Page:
The Southwestern Historical Quarterly, Volume 19, July 1915 - April, 1916 Page: 69
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Local Government in the Spanisk Colonies
town lot one hundred by two hundred feet, plus the other items
of a peonia multiplied five times."
The law-making officials in Spain liked to talk of equality and
non-privilege at times, but other laws usually obliterated the prin-
ciple of equality in such matters as the distribution of lands or
eligibility to office. Thus, according to one law the solares were
to be given out by lot, and an equal amount and quality of land
was to be in each allotment." But another law said that in appor-
tioning the land, a difference should be made between the escuderos
(gentlemen) and the peones (foot-soldiers, laborers), also between
the meritorious and the non-meritorious.8 In fact, the very ter-
minology for the two kinds of land grants, peonia and caballeria,
indicates at least a traditional difference in apportionment.
The viceroy or the governor was supposed to make the appor-
tionment of the land with the assistance of the procurador of the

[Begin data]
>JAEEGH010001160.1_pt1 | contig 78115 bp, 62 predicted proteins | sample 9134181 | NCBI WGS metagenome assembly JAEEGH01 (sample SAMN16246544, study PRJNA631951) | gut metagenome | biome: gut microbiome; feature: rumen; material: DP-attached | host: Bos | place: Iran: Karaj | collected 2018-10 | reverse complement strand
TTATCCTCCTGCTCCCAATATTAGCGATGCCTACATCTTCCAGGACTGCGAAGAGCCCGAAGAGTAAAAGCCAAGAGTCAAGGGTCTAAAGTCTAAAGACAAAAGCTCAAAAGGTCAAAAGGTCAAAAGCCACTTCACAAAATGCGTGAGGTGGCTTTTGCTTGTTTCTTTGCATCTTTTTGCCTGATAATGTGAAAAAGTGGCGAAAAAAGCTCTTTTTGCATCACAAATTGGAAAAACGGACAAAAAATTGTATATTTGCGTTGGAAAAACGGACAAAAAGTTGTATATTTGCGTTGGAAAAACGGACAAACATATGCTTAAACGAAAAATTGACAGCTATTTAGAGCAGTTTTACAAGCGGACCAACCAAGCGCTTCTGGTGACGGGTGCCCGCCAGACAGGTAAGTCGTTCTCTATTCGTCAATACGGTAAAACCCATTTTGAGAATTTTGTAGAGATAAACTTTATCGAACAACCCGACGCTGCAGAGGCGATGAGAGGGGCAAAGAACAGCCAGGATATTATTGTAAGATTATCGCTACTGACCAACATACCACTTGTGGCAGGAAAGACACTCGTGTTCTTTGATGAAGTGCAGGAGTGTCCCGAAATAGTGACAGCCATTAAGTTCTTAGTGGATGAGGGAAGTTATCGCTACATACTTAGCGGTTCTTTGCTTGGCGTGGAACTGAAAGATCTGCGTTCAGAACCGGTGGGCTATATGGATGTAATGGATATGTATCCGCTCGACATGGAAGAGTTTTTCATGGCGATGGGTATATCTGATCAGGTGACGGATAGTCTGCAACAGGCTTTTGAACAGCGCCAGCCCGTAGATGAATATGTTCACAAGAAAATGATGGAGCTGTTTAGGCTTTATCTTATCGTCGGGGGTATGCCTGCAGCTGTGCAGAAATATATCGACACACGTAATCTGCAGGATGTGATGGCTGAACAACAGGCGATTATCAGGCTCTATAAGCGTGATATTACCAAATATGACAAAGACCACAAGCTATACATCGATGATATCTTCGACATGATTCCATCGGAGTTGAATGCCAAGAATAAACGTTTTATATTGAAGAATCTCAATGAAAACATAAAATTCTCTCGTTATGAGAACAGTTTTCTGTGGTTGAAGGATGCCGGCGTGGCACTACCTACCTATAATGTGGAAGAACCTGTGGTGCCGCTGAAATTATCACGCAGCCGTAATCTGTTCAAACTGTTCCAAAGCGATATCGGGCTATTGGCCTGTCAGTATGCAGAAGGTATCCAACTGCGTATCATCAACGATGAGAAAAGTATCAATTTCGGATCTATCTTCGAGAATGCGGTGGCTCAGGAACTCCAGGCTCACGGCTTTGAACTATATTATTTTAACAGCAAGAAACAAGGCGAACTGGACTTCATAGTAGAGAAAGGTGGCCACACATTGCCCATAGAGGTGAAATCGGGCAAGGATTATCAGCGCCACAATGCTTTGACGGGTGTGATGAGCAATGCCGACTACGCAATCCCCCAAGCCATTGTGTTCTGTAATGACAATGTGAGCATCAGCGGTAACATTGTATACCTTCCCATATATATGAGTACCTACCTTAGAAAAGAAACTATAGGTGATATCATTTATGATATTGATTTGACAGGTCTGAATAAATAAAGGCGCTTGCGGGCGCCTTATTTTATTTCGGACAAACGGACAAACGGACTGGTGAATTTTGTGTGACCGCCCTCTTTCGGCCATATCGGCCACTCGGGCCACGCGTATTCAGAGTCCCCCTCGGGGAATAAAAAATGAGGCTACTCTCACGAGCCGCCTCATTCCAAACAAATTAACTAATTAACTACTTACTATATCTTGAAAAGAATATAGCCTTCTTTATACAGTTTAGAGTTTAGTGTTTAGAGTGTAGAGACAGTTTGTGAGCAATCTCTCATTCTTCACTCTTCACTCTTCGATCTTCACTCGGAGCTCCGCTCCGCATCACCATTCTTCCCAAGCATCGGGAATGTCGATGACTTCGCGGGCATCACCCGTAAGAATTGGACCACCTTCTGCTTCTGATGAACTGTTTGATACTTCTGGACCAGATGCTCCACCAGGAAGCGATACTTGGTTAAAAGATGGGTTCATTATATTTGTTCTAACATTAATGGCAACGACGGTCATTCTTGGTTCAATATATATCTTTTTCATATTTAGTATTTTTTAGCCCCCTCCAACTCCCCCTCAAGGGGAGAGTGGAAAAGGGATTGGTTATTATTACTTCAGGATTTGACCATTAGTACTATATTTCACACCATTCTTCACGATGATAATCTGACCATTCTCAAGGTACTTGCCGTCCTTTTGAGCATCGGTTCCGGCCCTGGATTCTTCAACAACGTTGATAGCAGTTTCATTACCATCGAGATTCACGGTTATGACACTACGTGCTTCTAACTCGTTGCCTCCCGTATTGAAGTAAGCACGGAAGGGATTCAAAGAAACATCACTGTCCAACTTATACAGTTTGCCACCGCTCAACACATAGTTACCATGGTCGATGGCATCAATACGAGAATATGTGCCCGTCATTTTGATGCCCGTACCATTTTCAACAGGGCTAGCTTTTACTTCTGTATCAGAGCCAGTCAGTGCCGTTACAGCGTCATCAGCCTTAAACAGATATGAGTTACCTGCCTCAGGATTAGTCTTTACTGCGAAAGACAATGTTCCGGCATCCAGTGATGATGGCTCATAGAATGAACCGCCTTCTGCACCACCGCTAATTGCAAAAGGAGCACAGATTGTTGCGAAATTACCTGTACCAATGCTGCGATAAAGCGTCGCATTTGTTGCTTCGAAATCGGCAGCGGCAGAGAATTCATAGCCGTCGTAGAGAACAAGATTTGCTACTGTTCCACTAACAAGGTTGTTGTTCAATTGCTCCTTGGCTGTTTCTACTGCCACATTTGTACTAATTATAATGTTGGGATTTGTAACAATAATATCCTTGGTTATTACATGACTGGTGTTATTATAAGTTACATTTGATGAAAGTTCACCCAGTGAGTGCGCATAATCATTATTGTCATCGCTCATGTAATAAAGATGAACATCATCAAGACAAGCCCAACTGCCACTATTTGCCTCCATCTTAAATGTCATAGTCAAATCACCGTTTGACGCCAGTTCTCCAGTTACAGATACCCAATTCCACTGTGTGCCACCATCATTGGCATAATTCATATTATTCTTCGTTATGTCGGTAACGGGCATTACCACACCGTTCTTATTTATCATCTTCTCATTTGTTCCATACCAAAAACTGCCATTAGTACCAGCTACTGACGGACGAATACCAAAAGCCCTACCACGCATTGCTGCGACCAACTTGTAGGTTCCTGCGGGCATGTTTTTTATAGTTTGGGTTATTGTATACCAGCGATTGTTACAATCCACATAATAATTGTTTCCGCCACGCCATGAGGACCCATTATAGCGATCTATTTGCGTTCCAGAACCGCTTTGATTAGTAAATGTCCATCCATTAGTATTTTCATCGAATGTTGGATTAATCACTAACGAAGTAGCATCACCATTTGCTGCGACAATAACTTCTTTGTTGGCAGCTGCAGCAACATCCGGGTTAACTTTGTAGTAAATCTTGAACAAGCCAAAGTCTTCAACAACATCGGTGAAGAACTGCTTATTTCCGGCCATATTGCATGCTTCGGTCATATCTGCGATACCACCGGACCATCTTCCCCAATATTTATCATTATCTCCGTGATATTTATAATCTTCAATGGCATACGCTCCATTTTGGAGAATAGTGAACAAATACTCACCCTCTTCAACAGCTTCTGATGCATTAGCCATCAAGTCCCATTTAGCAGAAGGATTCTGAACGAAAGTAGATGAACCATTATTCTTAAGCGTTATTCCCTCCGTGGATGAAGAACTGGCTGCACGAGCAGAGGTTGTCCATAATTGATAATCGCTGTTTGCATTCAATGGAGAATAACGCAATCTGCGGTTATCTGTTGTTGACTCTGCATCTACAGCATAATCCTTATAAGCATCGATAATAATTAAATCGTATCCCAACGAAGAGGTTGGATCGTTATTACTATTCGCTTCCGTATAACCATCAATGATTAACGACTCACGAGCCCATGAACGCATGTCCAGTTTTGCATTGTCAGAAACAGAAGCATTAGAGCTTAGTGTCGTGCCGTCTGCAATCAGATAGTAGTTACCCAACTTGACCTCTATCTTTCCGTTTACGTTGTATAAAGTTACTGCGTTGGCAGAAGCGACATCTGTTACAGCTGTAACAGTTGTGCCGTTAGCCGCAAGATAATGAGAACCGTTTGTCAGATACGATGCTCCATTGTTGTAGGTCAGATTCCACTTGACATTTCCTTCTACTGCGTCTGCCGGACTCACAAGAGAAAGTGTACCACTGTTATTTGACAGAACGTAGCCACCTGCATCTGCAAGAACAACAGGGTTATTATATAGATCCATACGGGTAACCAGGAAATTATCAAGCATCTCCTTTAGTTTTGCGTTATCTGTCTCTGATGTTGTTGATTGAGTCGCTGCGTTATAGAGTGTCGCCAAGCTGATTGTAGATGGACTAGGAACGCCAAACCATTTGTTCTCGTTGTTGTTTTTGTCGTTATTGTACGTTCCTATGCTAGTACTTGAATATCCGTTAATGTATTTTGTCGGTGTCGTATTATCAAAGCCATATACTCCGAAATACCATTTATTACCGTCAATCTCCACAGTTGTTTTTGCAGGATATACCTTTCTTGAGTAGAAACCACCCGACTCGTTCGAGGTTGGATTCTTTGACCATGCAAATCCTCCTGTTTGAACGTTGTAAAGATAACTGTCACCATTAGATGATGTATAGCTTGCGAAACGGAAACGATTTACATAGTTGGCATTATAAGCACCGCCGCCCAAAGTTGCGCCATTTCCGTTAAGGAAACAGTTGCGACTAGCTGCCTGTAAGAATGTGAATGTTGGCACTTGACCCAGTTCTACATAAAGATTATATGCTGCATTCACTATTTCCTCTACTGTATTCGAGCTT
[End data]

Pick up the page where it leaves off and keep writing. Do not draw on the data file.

town9 and the advice of the cabildo.10 In case there was any
difference in the parcels of land given out, the best were to go to
the regidores." The viceroy was also given general power to grant
land to any settler who would live on it.12 A petition for a pri-
vate grant of land went to the cabildo where two regidores were
appointed to look after the matter, and confer with the viceroy.a8
Like homesteads in the United States, these grants of land required
that the grantee build a house on his solar, plant his suertes and
stock his tierras de pasto with the designated live stock within a
certain time.14 After four years the grantee got a clear title to
his land,'5 except that he was forbidden to sell it to any ecclesiastic
or to any religious organization.'" The right of "composici6n de
tierras" 7 treated of in six different laws seems to relate to other
than the land acquired under this original four league grant.8
4:7:1, Felipe II. A fanega of land is the amount required to plant a
fanega, or Spanish bushel, of grain. A huebra is the amount of ground
plowed by an ox team in an average day.
'4:7:11, Felipe II; and 4:7:14, 4:7:4. 84:12:1, 1513 to 1596.
*4:12:6, 1523, 1534. 104:12:5, 1532 to 1596. 114:12:5, 1532 to 1596.
124:12:4, 1568 to 1596. "4:12:8, 1563. 14:12:3, Felipe II.
154:12:1, 1513 to 1596. 1"4:12:10, 1535.
"Literally, adjustment of lands. 184:12:15-21, 1586 to 1646.
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Texas State Historical Association. The Southwestern Historical Quarterly, Volume 19, July 1915 - April, 1916, periodical, 1916; Austin, Texas. (texashistory.unt.edu/ark:/67531/metapth101067/m1/78/: accessed July 26, 2017), University of North Texas Libraries, The Portal to Texas History, texashistory.unt.edu; crediting Texas State Historical Association.